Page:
The Back Bay Architectural District Commission (BBAC) on September 8 approved the landscape and site plan for a proposed retail and office building at 149-155 Newbury St.
Whitney Robinette of L3 Capital LLC and Chris Jones of engineering firm IBI Group presented the proposal and addressed comments and questions from Commissioners and the public.
Jones explained that some changes had been made to the proposal since the last time it came before the Commission, as the Boston Planning and Development Agency (BPDA) had asked for some revisions to the design, he said.
He said the city expressed some concern with the “ground plane,” and said that the parking that was originally planned for within the plaza has been moved to the curb. Additionally, he said that they “wanted us to make sure we had a robust urban canopy,” so planters have been proposed that will include things like annuals and seasonal bulbs.
The BlueBikes docking station has also been moved to the sidewalk instead of the street so it can be a year-round station, and the curb ramps will also be adjusted on the corner of Dartmoulth and Newbury Streets. The length of the green space will also be brought up to the base of the building, Jones said.
Wrought iron railings and granite curbs will be used in the site design, as will benches that are shaped like pebbles, which sparked a discussion amongst the Commissioners and the team. The pebble seating would be located around the site under trees.
Commissioner John Christiansen had some issues with the proposed pebble seating, saying that he wants to see seating options with backs and armrests, which the pebbles do not offer.
“I think the pebble seating’s a nice addition to Newbury St.,” said Commissioner Jerome CooperKing. “I like the whimsy. It’s nice.” Commissioner Genia Demetriades agreed.
“I really hadn’t intended to put traditional benches in this space,” Jones said, but Christiansen said he felt they were necessary.
The team explained that this issue had been brought up by the city before, and there were concerns raised about people spending too long on benches. They said that the goal was to not “make it attractive for people to hang out there for the whole day.”
Commissioner Jim Berkman said that “if someone needs a bench for the back, they can go to the Comm. Ave. Mall. I don’t think we need to complicate the design by adding benches.”
During public comment, Meg Mainzer Cohen, President of the Back Bay Association, said that while she supports the project, “I strongly oppose the idea of adding more benches to Dartmouth St.”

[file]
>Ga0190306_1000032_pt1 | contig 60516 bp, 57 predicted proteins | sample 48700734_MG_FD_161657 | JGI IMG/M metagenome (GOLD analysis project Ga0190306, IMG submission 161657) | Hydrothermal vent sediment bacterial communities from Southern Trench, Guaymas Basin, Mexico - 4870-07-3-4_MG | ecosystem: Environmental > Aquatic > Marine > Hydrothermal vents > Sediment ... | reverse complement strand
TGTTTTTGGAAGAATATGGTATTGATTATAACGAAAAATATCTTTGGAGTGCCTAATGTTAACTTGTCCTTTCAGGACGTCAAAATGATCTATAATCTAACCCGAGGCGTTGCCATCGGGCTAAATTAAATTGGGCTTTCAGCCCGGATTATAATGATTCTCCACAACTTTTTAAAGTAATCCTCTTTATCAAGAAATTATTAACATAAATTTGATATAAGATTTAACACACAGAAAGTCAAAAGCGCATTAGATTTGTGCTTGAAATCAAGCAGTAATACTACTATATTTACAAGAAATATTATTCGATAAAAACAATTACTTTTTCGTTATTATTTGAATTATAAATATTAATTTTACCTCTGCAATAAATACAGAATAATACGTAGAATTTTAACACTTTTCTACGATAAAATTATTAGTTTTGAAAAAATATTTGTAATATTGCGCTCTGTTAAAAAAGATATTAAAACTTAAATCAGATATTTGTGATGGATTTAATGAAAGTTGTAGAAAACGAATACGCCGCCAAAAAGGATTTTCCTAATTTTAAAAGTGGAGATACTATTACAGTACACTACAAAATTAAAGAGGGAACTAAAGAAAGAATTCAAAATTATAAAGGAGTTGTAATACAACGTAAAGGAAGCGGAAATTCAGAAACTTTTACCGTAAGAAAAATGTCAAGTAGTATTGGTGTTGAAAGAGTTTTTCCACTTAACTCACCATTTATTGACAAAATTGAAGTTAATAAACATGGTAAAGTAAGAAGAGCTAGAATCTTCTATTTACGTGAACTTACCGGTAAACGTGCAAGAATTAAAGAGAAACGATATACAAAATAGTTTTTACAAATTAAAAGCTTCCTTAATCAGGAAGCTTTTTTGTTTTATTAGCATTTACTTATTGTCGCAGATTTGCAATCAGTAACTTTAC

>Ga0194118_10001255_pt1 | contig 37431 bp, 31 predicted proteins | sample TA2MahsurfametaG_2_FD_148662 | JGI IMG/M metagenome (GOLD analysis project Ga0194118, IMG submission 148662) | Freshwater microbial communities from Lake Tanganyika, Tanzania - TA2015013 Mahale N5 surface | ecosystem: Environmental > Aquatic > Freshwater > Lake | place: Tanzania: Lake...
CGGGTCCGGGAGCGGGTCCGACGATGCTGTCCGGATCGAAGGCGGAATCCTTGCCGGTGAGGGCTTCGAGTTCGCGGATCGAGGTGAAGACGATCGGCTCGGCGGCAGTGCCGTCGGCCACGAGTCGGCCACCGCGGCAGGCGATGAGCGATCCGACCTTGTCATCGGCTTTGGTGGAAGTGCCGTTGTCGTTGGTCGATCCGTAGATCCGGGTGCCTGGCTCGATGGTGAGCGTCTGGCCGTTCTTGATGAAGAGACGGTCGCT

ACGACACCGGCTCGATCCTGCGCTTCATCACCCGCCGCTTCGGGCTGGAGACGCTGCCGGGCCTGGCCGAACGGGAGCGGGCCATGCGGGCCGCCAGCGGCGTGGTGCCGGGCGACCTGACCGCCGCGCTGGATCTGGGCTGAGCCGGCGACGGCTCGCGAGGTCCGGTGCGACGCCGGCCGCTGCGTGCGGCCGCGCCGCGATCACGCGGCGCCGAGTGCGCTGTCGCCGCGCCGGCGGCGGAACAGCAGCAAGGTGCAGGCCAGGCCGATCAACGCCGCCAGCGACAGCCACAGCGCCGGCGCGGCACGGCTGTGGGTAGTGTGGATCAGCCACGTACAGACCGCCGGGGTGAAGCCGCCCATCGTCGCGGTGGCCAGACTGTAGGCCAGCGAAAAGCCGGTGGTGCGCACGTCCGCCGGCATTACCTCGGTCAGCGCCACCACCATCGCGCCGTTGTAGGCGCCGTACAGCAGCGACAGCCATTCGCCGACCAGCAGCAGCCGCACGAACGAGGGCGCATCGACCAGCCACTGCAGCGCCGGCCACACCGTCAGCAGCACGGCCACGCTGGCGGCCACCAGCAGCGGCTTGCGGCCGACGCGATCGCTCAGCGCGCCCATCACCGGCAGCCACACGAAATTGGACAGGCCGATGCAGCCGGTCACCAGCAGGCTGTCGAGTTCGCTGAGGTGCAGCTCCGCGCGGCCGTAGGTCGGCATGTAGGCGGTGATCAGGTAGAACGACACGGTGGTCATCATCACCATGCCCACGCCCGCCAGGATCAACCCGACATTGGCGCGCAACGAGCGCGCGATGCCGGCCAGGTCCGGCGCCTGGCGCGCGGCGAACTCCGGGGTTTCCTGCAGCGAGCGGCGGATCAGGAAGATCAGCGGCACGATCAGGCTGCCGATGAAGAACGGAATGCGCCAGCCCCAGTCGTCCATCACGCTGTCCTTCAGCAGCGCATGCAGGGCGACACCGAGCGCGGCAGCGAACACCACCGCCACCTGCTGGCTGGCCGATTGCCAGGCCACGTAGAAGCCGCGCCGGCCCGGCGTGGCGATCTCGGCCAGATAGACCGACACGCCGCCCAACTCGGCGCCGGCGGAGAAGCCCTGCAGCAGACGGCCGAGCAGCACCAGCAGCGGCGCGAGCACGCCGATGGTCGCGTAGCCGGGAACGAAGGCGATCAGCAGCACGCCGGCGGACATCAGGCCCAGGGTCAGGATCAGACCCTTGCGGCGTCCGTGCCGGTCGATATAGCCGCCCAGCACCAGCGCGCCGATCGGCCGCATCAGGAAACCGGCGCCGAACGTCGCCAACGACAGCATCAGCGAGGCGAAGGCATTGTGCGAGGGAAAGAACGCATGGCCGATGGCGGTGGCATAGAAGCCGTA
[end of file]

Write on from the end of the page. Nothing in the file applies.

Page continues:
She explained that benches had to be removed from Copley Square because “too many homeless people were using the benches. We right now have a huge problem with homeless people on Newbury St., especially in from of vacant buildings.”
Sue Prindle of the Neighborhood Association of the Back Bay (NABB) said she agrees with Mainzer-Cohen, and would prefer to not have benches with backs and armrests. She said that she has “heard concerns from the Vendome” regarding issues with benches that have since been removed.
Additionally, Prindle said that the “size of the tree pits on Newbury St…seemed a little small to me,” and she was concerned about the trees getting the proper amount of water.
Margaret Pokorny of the Garden Club of the Back Bay also said she does not want traditional benches in the area either, as there are no benches on the Dartmouth St. mall currently. She said “it would be a real change of appearance to have them in this particular block.”
Pokorny also said that the Garden Club would support moving the “tree on the corner” to a different location and planting “the appropriate species” in its place, which she said would be a Honey Locust tree.
Commissioner John Christiansen made a motion to approve the proposal with the provisos that the trees are surrounded by curbs and planting, using the Vendome tree pits as a model, and that if possible, the seating pebbled should be flattened out on the top, and to work with the Garden Club on the removal of the corner tree to replace it with a Honey Locust tree. The tree portion is just a recommendation, as it is the Parks Department’s tree, not the building’s.
The motion was approved by the full Commission.